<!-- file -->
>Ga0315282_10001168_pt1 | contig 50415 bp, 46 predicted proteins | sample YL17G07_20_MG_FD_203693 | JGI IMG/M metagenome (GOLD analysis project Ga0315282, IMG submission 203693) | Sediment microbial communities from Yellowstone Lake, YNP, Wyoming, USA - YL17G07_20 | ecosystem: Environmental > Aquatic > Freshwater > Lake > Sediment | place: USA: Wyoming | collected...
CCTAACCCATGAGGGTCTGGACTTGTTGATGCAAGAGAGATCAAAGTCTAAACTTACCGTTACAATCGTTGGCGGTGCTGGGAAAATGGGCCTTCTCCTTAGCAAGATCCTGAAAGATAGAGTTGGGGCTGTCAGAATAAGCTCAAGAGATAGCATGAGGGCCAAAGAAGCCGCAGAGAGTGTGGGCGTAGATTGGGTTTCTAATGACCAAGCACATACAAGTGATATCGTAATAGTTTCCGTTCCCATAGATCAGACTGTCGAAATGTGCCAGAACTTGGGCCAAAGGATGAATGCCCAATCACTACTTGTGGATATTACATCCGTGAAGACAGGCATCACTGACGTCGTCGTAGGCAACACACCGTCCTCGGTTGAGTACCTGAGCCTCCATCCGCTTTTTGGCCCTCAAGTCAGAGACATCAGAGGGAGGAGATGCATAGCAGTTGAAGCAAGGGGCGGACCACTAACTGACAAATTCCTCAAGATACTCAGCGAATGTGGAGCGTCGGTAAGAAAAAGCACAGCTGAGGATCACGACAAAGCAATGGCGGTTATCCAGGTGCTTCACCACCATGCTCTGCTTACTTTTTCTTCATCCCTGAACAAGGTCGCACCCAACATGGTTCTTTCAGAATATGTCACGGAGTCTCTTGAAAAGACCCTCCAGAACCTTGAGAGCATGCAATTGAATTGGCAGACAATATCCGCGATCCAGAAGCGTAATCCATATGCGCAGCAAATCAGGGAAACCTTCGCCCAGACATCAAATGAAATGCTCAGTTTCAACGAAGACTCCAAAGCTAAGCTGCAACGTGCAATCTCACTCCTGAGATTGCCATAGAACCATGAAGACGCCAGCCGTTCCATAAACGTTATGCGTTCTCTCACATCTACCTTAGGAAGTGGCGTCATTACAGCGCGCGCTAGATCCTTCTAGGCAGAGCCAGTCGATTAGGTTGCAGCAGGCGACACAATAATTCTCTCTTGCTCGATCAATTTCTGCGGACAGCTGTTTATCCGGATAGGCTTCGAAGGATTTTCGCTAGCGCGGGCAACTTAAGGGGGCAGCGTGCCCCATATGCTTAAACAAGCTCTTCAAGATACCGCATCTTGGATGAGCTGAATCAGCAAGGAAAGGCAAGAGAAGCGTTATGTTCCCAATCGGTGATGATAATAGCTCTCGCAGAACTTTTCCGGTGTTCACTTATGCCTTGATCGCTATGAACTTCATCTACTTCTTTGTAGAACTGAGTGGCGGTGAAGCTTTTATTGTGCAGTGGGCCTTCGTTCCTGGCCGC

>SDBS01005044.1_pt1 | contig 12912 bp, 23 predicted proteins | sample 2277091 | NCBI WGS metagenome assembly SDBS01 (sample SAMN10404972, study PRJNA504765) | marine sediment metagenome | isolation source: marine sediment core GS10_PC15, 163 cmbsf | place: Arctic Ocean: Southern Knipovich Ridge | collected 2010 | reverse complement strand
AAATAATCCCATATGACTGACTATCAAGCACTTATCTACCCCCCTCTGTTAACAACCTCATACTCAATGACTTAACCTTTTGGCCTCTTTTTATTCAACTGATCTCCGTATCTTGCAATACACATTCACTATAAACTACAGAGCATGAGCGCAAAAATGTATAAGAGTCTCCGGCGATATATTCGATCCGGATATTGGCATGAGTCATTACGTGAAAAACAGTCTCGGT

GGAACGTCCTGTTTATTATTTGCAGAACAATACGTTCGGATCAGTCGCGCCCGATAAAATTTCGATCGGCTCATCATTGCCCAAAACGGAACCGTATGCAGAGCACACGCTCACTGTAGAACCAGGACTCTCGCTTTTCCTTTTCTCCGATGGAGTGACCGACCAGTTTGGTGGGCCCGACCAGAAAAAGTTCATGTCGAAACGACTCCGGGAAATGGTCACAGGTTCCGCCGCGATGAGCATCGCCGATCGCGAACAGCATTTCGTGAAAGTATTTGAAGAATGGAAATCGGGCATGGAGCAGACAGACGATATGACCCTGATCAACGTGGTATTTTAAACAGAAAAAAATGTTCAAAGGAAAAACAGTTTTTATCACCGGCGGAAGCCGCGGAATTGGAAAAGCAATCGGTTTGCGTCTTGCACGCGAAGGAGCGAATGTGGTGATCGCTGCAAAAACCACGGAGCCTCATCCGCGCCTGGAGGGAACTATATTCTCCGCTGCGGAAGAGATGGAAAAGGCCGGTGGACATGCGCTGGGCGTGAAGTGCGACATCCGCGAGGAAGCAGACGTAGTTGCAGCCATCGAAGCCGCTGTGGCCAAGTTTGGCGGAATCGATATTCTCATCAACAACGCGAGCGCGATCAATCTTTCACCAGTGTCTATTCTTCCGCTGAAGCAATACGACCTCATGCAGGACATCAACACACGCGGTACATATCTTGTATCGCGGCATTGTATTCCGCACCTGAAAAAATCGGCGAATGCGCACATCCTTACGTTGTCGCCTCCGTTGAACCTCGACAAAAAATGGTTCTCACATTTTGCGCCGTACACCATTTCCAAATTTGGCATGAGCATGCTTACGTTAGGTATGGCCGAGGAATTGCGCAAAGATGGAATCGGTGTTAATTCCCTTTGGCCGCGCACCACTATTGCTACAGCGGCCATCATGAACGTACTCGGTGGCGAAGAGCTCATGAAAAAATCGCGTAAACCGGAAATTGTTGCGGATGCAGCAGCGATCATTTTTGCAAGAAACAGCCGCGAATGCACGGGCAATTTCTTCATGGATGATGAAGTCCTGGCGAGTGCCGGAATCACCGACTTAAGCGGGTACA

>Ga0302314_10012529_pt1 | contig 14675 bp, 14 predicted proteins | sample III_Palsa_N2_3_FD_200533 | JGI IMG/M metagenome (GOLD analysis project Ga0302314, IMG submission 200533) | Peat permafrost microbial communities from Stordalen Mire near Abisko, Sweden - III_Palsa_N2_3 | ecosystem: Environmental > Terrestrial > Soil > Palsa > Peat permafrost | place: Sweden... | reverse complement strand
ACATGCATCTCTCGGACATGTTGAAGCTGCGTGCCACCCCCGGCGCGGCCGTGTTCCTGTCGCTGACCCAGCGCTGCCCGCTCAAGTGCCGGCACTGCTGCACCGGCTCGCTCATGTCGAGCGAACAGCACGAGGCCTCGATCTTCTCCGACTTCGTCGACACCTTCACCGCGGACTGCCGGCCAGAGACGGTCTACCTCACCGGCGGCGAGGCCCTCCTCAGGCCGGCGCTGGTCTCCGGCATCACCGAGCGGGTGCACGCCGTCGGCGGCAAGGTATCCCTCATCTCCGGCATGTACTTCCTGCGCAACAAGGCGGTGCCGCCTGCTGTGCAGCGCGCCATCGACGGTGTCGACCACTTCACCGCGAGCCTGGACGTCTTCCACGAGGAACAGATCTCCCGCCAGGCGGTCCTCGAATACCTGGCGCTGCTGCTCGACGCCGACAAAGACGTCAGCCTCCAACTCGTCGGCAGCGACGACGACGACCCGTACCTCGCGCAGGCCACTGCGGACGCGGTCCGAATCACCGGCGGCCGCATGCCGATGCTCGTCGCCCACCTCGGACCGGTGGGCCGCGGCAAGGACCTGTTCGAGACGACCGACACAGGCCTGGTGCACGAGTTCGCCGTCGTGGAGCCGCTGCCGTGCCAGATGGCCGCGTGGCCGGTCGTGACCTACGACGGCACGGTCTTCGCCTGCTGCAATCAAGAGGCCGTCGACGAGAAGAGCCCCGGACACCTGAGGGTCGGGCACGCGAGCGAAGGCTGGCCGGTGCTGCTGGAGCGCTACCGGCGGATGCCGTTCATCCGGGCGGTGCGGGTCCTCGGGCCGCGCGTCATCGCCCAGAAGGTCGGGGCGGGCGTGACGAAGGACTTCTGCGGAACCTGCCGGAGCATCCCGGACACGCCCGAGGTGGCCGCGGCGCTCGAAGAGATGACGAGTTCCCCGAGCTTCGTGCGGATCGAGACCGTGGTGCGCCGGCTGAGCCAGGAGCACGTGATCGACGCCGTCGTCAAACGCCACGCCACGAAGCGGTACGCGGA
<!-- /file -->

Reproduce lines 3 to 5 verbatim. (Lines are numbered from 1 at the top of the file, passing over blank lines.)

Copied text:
>SDBS01005044.1_pt1 | contig 12912 bp, 23 predicted proteins | sample 2277091 | NCBI WGS metagenome assembly SDBS01 (sample SAMN10404972, study PRJNA504765) | marine sediment metagenome | isolation source: marine sediment core GS10_PC15, 163 cmbsf | place: Arctic Ocean: Southern Knipovich Ridge | collected 2010 | reverse complement strand
AAATAATCCCATATGACTGACTATCAAGCACTTATCTACCCCCCTCTGTTAACAACCTCATACTCAATGACTTAACCTTTTGGCCTCTTTTTATTCAACTGATCTCCGTATCTTGCAATACACATTCACTATAAACTACAGAGCATGAGCGCAAAAATGTATAAGAGTCTCCGGCGATATATTCGATCCGGATATTGGCATGAGTCATTACGTGAAAAACAGTCTCGGT

GGAACGTCCTGTTTATTATTTGCAGAACAATACGTTCGGATCAGTCGCGCCCGATAAAATTTCGATCGGCTCATCATTGCCCAAAACGGAACCGTATGCAGAGCACACGCTCACTGTAGAACCAGGACTCTCGCTTTTCCTTTTCTCCGATGGAGTGACCGACCAGTTTGGTGGGCCCGACCAGAAAAAGTTCATGTCGAAACGACTCCGGGAAATGGTCACAGGTTCCGCCGCGATGAGCATCGCCGATCGCGAACAGCATTTCGTGAAAGTATTTGAAGAATGGAAATCGGGCATGGAGCAGACAGACGATATGACCCTGATCAACGTGGTATTTTAAACAGAAAAAAATGTTCAAAGGAAAAACAGTTTTTATCACCGGCGGAAGCCGCGGAATTGGAAAAGCAATCGGTTTGCGTCTTGCACGCGAAGGAGCGAATGTGGTGATCGCTGCAAAAACCACGGAGCCTCATCCGCGCCTGGAGGGAACTATATTCTCCGCTGCGGAAGAGATGGAAAAGGCCGGTGGACATGCGCTGGGCGTGAAGTGCGACATCCGCGAGGAAGCAGACGTAGTTGCAGCCATCGAAGCCGCTGTGGCCAAGTTTGGCGGAATCGATATTCTCATCAACAACGCGAGCGCGATCAATCTTTCACCAGTGTCTATTCTTCCGCTGAAGCAATACGACCTCATGCAGGACATCAACACACGCGGTACATATCTTGTATCGCGGCATTGTATTCCGCACCTGAAAAAATCGGCGAATGCGCACATCCTTACGTTGTCGCCTCCGTTGAACCTCGACAAAAAATGGTTCTCACATTTTGCGCCGTACACCATTTCCAAATTTGGCATGAGCATGCTTACGTTAGGTATGGCCGAGGAATTGCGCAAAGATGGAATCGGTGTTAATTCCCTTTGGCCGCGCACCACTATTGCTACAGCGGCCATCATGAACGTACTCGGTGGCGAAGAGCTCATGAAAAAATCGCGTAAACCGGAAATTGTTGCGGATGCAGCAGCGATCATTTTTGCAAGAAACAGCCGCGAATGCACGGGCAATTTCTTCATGGATGATGAAGTCCTGGCGAGTGCCGGAATCACCGACTTAAGCGGGTACA